Richard Foltz

FoltzComplete profile on Concordia University’s departement of religion website »

An historian of comparative religious traditions, Richard Foltz is the founding director of Concordia’s Centre for Iranian Studies Programme. His books, Religions of Iran: From Prehistory to the Present (Oneworld, 2013) and Religions of the Silk Road: Premodern Patterns of Globalization (revised 2nd edition, Palgrave, 2010) propose historical models for considering the emergence, development and transmission of the world’s major religious traditions, emphasizing the contributions of Iranian civilization to world history.

 Foltz was also active in helping shape a new subfield combining religious studies with environmental ethics, often referred to as “Religion and Ecology”, having edited a popular course text titled Worldviews, Religion and the Environment: A Global Anthology (Wadsworth Thomson, 2002) and two seminal volumes exploring environmental values among Muslims, Islam and Ecology: A Bestowed Trust (Harvard, 2003) and Environmentalism in the Muslim World (Nova Science, 2005). His book Animals in Islamic Tradition and Muslim Cultures (Oneworld, 2006) was the first scholarly survey of how Muslims have viewed the importance of non-human animals.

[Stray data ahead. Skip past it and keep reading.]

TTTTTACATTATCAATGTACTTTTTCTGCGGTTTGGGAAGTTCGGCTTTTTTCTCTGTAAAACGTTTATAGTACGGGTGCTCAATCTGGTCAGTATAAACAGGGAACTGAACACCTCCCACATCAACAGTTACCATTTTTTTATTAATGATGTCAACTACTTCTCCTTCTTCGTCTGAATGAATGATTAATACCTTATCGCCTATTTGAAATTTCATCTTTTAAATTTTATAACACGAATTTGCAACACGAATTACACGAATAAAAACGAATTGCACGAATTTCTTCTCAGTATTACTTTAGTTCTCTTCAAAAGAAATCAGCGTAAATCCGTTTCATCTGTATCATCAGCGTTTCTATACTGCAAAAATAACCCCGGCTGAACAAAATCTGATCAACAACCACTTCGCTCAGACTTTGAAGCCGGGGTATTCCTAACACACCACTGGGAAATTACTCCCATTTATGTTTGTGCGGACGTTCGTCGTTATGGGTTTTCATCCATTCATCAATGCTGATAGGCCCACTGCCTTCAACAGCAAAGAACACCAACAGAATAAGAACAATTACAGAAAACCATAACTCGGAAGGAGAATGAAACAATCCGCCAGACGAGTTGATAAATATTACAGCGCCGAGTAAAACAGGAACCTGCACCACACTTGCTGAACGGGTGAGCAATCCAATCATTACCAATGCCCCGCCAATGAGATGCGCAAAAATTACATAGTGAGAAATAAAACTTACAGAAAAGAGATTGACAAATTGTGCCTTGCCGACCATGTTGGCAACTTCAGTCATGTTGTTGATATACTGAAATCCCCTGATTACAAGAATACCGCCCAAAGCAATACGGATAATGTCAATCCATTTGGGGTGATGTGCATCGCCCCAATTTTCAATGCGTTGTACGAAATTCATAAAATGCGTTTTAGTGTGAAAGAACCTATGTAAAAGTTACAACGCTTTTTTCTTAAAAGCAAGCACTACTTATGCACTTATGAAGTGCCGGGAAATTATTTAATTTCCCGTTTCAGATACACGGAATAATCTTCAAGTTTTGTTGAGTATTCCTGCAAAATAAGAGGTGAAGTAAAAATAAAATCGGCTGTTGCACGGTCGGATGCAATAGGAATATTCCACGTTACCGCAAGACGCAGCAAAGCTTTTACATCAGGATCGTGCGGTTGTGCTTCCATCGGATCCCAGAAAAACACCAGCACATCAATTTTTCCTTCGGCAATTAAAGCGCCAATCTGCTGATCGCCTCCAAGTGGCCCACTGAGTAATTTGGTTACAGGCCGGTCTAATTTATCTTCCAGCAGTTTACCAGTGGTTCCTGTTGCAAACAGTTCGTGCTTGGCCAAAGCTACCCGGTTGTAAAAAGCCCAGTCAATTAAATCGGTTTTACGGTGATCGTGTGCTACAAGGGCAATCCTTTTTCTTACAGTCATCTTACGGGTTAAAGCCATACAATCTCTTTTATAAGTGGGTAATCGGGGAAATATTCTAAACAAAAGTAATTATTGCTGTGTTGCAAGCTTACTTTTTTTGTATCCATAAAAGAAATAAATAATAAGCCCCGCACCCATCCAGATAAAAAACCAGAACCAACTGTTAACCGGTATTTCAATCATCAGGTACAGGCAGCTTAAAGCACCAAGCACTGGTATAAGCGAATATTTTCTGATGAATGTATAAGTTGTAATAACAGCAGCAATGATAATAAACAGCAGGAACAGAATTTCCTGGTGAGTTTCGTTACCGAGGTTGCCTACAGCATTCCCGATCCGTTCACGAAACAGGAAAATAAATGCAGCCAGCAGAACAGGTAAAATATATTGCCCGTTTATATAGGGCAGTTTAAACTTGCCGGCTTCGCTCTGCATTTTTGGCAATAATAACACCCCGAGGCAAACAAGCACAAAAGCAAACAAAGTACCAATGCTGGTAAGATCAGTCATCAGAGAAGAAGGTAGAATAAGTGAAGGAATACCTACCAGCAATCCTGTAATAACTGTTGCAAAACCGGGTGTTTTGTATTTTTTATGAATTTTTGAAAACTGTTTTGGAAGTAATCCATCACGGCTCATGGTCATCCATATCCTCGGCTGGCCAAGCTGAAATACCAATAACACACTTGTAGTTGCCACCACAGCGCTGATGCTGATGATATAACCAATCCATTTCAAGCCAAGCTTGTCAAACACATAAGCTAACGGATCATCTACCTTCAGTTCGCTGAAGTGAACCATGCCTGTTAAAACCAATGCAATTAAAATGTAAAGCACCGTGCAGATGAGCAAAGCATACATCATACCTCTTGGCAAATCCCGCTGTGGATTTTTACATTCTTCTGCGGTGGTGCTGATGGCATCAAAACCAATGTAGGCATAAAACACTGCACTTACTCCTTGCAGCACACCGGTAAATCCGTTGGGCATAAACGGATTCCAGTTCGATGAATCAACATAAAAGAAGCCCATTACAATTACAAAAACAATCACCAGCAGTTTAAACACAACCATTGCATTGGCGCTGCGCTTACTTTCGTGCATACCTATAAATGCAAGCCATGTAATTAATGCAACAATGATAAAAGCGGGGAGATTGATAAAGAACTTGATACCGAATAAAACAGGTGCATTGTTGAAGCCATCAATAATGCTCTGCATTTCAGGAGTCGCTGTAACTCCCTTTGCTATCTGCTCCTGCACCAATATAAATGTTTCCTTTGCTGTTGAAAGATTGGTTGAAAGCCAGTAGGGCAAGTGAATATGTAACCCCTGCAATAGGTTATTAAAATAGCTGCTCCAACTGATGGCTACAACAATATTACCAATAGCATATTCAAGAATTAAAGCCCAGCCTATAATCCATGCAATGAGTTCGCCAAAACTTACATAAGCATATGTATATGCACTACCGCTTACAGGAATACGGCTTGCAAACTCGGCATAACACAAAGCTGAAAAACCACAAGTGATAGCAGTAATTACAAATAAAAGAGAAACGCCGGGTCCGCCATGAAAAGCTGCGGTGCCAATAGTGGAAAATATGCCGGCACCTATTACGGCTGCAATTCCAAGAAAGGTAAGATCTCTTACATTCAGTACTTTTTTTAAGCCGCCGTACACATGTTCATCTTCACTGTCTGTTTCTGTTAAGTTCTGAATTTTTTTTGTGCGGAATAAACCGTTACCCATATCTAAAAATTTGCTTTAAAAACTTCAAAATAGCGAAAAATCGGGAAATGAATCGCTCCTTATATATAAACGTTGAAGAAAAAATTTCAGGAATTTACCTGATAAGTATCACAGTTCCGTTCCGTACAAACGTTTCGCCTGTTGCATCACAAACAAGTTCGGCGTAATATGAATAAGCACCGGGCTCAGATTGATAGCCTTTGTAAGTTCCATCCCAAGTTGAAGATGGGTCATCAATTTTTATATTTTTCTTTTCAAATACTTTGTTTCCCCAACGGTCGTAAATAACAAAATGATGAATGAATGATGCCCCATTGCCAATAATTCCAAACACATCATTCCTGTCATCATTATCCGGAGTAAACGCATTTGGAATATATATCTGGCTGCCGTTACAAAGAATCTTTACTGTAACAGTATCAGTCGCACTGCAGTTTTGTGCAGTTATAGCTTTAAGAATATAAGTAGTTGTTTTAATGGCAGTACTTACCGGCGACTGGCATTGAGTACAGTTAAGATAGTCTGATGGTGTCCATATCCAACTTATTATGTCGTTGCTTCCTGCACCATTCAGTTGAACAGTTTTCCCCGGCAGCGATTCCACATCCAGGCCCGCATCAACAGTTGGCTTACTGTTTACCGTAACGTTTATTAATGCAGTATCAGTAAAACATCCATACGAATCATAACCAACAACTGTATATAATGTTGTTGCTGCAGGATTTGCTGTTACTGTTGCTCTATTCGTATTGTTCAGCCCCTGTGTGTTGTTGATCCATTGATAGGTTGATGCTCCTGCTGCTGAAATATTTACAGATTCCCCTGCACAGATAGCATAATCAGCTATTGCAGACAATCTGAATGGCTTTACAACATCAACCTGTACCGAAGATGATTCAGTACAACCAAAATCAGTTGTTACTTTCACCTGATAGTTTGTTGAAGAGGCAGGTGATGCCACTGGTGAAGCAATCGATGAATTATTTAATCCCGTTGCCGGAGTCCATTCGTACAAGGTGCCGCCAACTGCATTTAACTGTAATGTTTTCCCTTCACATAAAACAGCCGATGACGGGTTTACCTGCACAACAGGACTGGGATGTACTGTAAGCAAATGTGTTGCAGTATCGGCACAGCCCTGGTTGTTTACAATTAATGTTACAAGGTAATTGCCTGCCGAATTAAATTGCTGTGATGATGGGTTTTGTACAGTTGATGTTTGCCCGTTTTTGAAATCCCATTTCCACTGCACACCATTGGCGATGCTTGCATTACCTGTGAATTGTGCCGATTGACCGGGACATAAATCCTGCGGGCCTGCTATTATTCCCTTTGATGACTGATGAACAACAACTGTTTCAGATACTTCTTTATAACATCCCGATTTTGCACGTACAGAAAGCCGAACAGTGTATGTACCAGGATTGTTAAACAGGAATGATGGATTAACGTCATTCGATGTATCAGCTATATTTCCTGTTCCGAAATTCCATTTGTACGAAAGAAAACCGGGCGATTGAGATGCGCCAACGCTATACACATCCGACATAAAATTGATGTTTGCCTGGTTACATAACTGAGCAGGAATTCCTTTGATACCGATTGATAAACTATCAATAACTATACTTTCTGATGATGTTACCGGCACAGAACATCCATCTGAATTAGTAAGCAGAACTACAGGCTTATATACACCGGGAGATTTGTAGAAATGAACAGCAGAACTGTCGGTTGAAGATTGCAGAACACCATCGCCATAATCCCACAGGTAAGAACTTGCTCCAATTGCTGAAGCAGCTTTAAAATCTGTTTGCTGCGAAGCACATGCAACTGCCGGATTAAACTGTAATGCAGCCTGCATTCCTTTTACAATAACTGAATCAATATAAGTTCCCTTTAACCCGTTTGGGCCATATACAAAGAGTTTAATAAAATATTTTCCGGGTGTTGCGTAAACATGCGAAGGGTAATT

Prof. Foltz is currently working on a volume of the Oxford New World History series, entitled Iran in World History. He is also Conference Chair for the upcoming meeting of the International Society for Iranian Studies which will be held in Montreal in August 2014.

Selected publications

Iran in World History, Oxford University Press, forthcoming 2015.

Religions of Iran: From Prehistory to the Present, Oneworld Publications, 2013.

Religions of the Silk Road: Premodern Patterns of Globalization, Palgrave Macmillan, 2010.

“Zoroastrians in Iran: What Future in the Homeland?” Middle East Journal 65/1 (2011): 73-84.

“Buddhism in the Iranian World,” The Muslim World 100/2-3 (2010): 204-214.

“Iranian Zoroastrians in Canada: Balancing Religious and Cultural Identities,” Iranian Studies 42/4 (2009): 561-77.